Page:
I’d like to try an FMx or FEx one day. I own an FA and it’s nice.

  11. Photography Journal Blog Avatar

    These are really great shots. I particularly like your lead-off image of Chicago at night.

    1. Jim Grey Avatar

      Thank you! I can’t tell you how fun it was to shoot at night like it was daytime. I can’t get over how well the P3200 performed.

  12. SilverFox Avatar

    Nice pics Jim, never tried a Nikon film camera myself; I think it’s probably too late now.
    Nice pic from inside the Merchandise Mart; I got a few in there myself before I was caught by security when I was in Chicago last year; there are lots of interesting details.

    1. Jim Grey Avatar

      It would be lovely to get to shoot the Merchandise Mart well. And it’s never too late to try a new old camera!!

      1. SilverFox Avatar

        I’m trying not to start looking at whole new camera brands, got too many cameras as it is. And I just realized I have shot Nikon in the form of the Nikonos underwater cameras so I am calling that action done :)

        1. Jim Grey Avatar

          Very good then! :-)

  13. brandib1977 Avatar

    These images are stunning. Nice work!!

    1. Jim Grey Avatar

      Why thank you!

  14. Johnny Martyr Avatar

    The F3 isn’t quite a grand slam for me due to the meter display (as noted above) but it’s awesome that you have a single body that you are that you are 100% happy with. For me, the FM2n is very close but I enjoy each of my cameras for their unique characteristics to such a degree that I could only choose one based on criteria of use! Great read and I’m happy to see you’re getting along with the P3200 also!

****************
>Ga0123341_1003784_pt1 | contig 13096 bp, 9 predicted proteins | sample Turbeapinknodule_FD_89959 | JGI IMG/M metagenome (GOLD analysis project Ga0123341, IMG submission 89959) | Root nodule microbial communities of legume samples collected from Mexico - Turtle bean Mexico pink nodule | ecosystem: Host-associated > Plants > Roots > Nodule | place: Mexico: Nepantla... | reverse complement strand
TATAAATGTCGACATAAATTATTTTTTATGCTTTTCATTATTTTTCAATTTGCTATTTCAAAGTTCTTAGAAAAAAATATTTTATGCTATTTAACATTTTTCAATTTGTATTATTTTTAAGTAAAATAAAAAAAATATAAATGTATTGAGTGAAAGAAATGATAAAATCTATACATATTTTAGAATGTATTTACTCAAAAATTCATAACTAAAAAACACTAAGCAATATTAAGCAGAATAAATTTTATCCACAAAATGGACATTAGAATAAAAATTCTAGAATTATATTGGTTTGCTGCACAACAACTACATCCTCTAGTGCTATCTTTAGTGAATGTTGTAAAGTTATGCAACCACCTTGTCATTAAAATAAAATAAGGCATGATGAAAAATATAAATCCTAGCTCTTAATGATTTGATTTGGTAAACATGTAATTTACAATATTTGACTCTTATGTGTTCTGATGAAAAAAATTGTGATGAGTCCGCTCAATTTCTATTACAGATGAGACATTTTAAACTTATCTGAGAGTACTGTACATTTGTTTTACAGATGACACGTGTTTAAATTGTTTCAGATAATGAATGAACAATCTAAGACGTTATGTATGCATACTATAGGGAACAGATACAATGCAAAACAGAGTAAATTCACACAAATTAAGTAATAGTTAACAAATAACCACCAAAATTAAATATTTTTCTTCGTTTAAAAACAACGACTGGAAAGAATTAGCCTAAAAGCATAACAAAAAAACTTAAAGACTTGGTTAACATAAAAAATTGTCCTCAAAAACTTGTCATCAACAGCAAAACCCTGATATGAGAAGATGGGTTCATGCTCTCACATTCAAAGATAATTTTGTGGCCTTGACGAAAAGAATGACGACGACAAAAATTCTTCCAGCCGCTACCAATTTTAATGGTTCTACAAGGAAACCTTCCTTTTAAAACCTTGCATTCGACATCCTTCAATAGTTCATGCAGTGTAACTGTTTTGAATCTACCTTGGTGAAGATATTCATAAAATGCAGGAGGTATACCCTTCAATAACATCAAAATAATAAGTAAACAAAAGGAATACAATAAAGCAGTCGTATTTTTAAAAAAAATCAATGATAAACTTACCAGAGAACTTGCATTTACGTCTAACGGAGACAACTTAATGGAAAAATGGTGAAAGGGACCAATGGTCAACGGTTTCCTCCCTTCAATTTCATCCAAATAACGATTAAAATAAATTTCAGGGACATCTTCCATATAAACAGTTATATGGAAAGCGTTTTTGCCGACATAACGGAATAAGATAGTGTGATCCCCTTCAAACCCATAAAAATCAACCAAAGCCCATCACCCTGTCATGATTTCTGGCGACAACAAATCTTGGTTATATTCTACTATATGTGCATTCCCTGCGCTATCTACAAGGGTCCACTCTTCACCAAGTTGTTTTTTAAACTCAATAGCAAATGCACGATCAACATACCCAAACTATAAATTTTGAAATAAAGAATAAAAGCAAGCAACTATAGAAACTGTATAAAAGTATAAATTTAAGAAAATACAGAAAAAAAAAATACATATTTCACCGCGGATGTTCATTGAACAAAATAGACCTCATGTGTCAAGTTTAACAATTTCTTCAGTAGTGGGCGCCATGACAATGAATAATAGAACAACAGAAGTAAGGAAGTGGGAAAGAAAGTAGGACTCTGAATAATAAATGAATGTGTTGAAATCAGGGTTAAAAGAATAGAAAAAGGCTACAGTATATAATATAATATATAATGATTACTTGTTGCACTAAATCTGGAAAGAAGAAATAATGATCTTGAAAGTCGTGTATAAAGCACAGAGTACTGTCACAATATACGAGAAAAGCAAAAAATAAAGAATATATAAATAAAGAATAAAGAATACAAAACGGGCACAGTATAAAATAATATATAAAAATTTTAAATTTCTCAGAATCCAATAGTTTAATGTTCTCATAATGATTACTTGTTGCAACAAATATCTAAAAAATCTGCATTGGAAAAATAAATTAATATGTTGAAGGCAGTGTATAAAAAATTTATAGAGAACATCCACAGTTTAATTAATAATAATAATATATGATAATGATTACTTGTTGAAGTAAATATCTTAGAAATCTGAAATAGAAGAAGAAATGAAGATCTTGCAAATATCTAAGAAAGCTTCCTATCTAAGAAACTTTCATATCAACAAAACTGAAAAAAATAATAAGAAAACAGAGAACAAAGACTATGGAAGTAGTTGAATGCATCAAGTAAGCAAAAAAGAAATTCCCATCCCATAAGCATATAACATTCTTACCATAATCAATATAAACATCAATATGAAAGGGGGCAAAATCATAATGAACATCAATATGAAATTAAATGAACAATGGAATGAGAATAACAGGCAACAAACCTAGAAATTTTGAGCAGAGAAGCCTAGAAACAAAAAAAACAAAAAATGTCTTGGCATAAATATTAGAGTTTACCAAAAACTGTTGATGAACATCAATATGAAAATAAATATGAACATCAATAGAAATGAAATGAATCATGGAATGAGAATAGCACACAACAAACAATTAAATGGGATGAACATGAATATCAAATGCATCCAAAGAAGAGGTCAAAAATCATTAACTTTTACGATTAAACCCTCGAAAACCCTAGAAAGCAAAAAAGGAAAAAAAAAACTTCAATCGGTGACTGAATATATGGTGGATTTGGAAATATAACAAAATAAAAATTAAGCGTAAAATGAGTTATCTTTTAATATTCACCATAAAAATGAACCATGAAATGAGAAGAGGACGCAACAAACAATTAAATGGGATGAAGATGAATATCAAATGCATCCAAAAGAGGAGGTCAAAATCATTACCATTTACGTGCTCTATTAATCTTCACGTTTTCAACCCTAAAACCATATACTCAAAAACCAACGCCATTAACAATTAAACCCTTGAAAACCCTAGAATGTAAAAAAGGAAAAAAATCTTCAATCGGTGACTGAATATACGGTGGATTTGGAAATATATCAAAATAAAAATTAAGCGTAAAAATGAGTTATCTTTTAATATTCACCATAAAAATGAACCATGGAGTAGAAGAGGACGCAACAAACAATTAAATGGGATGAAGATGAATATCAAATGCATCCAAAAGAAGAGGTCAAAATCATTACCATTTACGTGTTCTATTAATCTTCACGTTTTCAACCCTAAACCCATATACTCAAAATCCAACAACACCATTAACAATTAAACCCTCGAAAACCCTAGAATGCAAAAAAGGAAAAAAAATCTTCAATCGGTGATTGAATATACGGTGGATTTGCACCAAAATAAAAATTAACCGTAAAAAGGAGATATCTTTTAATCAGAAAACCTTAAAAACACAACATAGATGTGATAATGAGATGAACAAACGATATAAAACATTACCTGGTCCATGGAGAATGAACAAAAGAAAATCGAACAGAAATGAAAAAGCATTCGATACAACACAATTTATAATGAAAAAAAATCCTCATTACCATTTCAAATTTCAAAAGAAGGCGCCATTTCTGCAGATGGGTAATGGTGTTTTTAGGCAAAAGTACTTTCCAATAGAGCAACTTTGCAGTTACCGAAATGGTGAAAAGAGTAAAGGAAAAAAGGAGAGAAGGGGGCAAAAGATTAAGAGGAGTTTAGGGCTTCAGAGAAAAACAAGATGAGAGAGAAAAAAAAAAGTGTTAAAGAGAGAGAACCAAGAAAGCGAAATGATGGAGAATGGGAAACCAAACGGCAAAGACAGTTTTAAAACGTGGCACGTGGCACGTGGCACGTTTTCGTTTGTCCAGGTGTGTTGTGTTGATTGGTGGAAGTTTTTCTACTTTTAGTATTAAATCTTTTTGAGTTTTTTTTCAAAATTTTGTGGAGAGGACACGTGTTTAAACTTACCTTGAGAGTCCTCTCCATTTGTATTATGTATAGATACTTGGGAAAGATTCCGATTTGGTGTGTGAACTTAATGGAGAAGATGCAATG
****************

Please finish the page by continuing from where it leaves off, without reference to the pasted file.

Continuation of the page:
1. Jim Grey Avatar

      A lot of people have commented here and elsewhere that the F3’s meter display is a disappointment or an outright problem for them.

      I was choosing the “one camera” from the cameras I already own. Perhaps if I tried an FM or an FE I’d change my mind!

      1. Johnny Martyr Avatar

        You know, it may come down to speed/comfort. It’s not as if I cannot see the display, I just cannot interpret it at a glance. And regardless of if I’m trying to react quickly to an unfolding scene or taking my time and dialing all the details in, I don’t find it pleasing to look at. However, if one is moving slower and isn’t as visually offended by its look, I’m sure it’s quite adequate! And accurate at any rate!

        1. Jim Grey Avatar

          You know, if I were more of an “unfolding scene” photographer I might find the F3 to be the wrong camera! But I tend to do documentary work — I have plenty of time to think about the subject, frame/compose, etc.

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  16. sumacandmilkweed Avatar

    Of my current collection, my Minolta SRT-102 is the one I reach for most and if I absolutely could only keep one camera, that would likely be it. It’s too heavy, but the viewfinder is bright, it makes double exposures easily, I’ve dropped it and knocked it into things and it just never, ever gives me trouble. I try not to choose things on looks alone, but it doesn’t hurt that I think it’s the most attractive 35mm camera I own. I’m just sad I lost the original lens cap for it a few years ago because that added to its charm, but I bet I can pick up another.

    1. Jim Grey Avatar

      What an excellent choice. And such a sturdy camera. If you had it CLA’d it would probably work flawlessly for the rest of your life.

  17. Sam Avatar

    A perfect blend of mechanical and 80s electronic cameras. Jim, a great case you made for one of Nikon’s all time classics.

    1. Jim Grey Avatar

      It’s an easy case to make!